Just minutes after the Nationals beat the Mariners with a walk-off sacrifice fly in a 1-0 game to move above .500 manager Jim Riggleman announced his resignation.
According to general manager Mike Rizzo this morning Riggleman expressed displeasure about his contract, which includes a 2012 option that the Nationals haven’t picked up, and said he would step down from the job if it wasn’t handled by the end of this afternoon’s game.
It wasn’t and he did.
What an odd situation, particularly with the Nationals playing their best baseball in … well, ever. Riggleman was clearly extremely frustrated by the entire situation, but to quit 75 games into the season, with the team winning 11 of their last 12 games, is shocking. Or maybe he’s just a huge George Costanza fan and a big believer in leaving on a high note.
By quitting now Riggleman does finish a season with a winning record for just the third time in 12 years as a big-league manager. His overall career mark is 662-824, which equals a .445 winning percentage that ranks as the fourth-worst in baseball history among managers with 10 or more years of experience.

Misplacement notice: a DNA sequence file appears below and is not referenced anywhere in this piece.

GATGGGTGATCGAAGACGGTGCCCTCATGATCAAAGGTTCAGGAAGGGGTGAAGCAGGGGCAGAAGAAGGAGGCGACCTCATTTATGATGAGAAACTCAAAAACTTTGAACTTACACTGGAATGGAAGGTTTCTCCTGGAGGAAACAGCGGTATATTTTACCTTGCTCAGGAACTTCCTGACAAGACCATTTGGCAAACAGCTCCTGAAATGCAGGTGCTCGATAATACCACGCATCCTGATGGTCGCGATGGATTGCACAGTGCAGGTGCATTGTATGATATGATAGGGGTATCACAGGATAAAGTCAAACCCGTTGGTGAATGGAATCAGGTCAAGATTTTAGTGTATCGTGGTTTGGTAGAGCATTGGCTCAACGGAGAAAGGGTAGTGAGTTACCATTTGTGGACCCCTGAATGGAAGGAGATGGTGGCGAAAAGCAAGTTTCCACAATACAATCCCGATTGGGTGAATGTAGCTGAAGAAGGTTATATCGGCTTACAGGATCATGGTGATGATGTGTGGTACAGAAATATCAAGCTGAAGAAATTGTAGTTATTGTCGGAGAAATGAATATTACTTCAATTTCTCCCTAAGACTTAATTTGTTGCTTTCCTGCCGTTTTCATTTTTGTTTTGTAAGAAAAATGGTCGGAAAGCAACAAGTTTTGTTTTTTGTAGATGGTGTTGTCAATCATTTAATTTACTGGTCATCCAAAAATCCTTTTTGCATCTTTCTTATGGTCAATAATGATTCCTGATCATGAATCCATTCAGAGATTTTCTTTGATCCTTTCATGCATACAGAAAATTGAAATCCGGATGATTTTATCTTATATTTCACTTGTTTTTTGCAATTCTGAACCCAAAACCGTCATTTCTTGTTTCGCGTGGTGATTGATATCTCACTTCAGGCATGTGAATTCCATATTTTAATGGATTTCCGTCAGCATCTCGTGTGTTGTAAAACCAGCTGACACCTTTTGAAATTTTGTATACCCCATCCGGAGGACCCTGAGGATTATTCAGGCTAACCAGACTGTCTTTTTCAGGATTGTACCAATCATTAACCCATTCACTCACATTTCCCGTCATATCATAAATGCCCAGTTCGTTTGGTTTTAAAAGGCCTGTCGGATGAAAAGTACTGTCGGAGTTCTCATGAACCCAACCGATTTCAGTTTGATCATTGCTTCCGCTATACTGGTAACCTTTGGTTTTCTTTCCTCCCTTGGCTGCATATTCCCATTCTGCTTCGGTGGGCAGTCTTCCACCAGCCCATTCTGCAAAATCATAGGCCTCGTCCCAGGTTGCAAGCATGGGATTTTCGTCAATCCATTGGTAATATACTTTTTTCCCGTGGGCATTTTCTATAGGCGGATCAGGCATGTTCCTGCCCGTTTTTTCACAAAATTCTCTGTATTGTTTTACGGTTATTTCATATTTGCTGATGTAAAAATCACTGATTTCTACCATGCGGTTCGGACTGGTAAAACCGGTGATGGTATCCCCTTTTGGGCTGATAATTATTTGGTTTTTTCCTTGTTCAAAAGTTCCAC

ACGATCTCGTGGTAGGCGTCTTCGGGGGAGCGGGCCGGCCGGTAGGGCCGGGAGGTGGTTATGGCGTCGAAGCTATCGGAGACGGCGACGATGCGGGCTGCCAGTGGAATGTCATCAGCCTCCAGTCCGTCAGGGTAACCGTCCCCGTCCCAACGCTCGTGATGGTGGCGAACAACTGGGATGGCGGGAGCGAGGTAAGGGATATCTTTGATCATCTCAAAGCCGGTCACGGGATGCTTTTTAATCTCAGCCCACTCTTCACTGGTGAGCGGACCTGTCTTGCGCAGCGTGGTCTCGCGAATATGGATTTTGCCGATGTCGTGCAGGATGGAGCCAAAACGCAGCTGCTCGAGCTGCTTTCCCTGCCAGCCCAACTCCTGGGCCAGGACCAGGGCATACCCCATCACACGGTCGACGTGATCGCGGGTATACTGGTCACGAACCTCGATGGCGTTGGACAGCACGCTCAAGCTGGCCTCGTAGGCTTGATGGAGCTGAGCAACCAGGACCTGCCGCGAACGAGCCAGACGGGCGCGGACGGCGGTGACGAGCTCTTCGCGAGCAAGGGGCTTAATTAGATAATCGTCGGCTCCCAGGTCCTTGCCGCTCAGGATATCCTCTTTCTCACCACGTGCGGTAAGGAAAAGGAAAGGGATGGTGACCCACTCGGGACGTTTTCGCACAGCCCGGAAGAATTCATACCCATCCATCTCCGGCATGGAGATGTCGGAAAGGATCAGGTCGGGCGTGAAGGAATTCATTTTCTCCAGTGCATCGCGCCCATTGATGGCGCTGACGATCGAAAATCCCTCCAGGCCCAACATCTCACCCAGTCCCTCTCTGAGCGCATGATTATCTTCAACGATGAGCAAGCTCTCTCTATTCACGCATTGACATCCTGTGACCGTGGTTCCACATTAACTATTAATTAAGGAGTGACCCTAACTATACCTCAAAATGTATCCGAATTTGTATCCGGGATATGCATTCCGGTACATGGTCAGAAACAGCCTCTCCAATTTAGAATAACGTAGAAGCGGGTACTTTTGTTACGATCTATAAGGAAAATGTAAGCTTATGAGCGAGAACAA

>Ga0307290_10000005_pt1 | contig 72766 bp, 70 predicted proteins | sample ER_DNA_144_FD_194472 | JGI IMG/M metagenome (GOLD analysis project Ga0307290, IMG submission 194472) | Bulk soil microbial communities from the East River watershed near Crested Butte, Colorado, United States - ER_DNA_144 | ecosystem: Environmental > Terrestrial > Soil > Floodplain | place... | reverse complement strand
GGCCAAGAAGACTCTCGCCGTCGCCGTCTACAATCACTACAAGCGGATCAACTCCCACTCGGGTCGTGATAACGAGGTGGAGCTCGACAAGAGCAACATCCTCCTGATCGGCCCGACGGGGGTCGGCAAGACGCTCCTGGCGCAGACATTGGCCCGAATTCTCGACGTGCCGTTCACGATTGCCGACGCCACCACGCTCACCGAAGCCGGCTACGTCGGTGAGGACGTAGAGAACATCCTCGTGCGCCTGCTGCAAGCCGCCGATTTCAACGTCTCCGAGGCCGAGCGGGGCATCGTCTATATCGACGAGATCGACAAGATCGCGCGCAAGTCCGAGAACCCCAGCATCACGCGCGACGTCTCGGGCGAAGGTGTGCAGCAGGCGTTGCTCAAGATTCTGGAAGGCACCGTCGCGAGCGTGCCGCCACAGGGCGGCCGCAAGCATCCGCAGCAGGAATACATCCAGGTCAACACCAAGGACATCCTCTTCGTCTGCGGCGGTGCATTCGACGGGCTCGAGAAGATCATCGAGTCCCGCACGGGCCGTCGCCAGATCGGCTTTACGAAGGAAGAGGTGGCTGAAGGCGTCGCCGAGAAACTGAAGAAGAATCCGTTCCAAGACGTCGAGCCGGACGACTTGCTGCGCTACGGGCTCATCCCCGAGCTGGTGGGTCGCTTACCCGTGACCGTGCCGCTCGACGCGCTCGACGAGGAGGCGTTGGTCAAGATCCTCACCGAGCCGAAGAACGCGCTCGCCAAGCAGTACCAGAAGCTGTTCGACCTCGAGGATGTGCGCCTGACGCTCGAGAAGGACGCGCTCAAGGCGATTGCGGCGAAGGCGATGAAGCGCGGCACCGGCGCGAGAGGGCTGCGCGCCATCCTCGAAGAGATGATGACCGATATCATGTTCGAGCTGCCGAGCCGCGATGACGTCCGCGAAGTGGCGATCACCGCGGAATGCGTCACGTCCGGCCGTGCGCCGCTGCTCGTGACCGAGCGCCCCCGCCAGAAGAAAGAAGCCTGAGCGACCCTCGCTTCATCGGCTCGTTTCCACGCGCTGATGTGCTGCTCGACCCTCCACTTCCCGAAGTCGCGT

UPDATE: Riggleman held a press conference and said he approached Rizzo requesting to “just have a conversation” about the contract and Rizzo refused, at which point Riggleman felt it was clear “I’m not the guy they want to go down the road with” and quit with three months remaining on his current contract.
We now have photographic proof that Tom Ricketts and Ted Cruz are different people
A lot of people think they have a double walking around someplace on Earth. They may actually be right. We have an example of this in baseball and politics.
Cubs owner Tom Ricketts looks a lot like Texas senator Ted Cruz. Or, since Ricketts is older, I guess Cruz looks like Ricketts. Either way, they could play brothers if someone put on, like, the worst ever production of some play about brothers.
If you’re not familiar with one or both of those guys, take a gander at the photo that was taken of the two of them in Washington this morning as the Cubs made the rounds with their World Series trophy:
Referring to Willson Contreras, of course, who has allowed 31 stolen bases to opponents while behind the dish. Coincidentally, Montero has allowed 31 stolen bases when he has played as well. Contreras has played in 24 more games than Montero, by the way.
I predict that, by around 3pm when the clubhouses open, we’ll see a public apology by Montero.